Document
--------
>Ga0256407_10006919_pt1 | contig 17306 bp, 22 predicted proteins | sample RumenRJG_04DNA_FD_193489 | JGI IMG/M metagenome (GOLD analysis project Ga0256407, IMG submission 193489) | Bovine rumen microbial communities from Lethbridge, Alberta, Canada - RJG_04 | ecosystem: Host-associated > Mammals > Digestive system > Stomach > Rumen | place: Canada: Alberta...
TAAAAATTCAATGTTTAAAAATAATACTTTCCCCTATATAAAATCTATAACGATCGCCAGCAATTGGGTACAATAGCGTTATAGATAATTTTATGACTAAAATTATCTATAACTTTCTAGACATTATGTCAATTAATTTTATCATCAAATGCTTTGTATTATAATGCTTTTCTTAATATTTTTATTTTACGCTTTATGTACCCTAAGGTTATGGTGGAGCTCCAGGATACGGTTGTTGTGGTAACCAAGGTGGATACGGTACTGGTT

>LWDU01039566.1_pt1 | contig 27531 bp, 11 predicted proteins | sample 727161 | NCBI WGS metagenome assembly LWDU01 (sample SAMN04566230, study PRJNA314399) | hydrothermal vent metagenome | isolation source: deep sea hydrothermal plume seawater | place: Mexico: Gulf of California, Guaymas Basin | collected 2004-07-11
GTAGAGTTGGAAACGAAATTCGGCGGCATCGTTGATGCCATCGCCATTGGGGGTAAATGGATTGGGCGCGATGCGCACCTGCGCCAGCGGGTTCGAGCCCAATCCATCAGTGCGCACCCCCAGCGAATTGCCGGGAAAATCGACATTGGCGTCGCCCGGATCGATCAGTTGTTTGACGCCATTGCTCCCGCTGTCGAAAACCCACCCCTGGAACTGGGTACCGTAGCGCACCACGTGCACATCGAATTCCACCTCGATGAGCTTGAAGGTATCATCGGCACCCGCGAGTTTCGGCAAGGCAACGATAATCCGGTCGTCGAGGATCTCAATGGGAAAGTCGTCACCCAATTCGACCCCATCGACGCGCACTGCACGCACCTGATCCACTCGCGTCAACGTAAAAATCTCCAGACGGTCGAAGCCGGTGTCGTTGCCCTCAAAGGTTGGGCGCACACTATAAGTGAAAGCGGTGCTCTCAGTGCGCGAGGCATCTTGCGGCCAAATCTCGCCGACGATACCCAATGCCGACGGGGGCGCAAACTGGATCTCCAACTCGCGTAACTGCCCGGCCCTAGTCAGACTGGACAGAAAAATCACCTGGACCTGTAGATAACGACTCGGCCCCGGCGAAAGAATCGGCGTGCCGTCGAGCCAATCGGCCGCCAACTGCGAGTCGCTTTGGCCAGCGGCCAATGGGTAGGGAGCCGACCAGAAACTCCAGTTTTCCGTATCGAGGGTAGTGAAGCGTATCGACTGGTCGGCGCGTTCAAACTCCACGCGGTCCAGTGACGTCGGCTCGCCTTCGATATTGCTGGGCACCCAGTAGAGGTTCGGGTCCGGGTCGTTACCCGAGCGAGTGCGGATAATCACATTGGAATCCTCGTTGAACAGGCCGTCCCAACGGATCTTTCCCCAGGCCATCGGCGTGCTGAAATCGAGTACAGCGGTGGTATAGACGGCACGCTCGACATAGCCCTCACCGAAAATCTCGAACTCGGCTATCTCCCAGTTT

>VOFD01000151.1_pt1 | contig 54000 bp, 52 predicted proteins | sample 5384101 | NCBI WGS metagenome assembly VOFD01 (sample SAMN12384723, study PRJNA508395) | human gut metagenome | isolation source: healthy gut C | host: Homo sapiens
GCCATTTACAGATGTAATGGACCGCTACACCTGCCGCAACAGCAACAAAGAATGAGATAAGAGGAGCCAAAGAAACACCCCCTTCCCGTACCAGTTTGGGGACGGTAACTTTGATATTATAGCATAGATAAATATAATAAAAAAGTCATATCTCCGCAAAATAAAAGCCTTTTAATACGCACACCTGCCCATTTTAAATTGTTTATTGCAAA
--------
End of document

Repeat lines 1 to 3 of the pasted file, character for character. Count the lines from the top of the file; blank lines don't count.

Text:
>Ga0256407_10006919_pt1 | contig 17306 bp, 22 predicted proteins | sample RumenRJG_04DNA_FD_193489 | JGI IMG/M metagenome (GOLD analysis project Ga0256407, IMG submission 193489) | Bovine rumen microbial communities from Lethbridge, Alberta, Canada - RJG_04 | ecosystem: Host-associated > Mammals > Digestive system > Stomach > Rumen | place: Canada: Alberta...
TAAAAATTCAATGTTTAAAAATAATACTTTCCCCTATATAAAATCTATAACGATCGCCAGCAATTGGGTACAATAGCGTTATAGATAATTTTATGACTAAAATTATCTATAACTTTCTAGACATTATGTCAATTAATTTTATCATCAAATGCTTTGTATTATAATGCTTTTCTTAATATTTTTATTTTACGCTTTATGTACCCTAAGGTTATGGTGGAGCTCCAGGATACGGTTGTTGTGGTAACCAAGGTGGATACGGTACTGGTT

>LWDU01039566.1_pt1 | contig 27531 bp, 11 predicted proteins | sample 727161 | NCBI WGS metagenome assembly LWDU01 (sample SAMN04566230, study PRJNA314399) | hydrothermal vent metagenome | isolation source: deep sea hydrothermal plume seawater | place: Mexico: Gulf of California, Guaymas Basin | collected 2004-07-11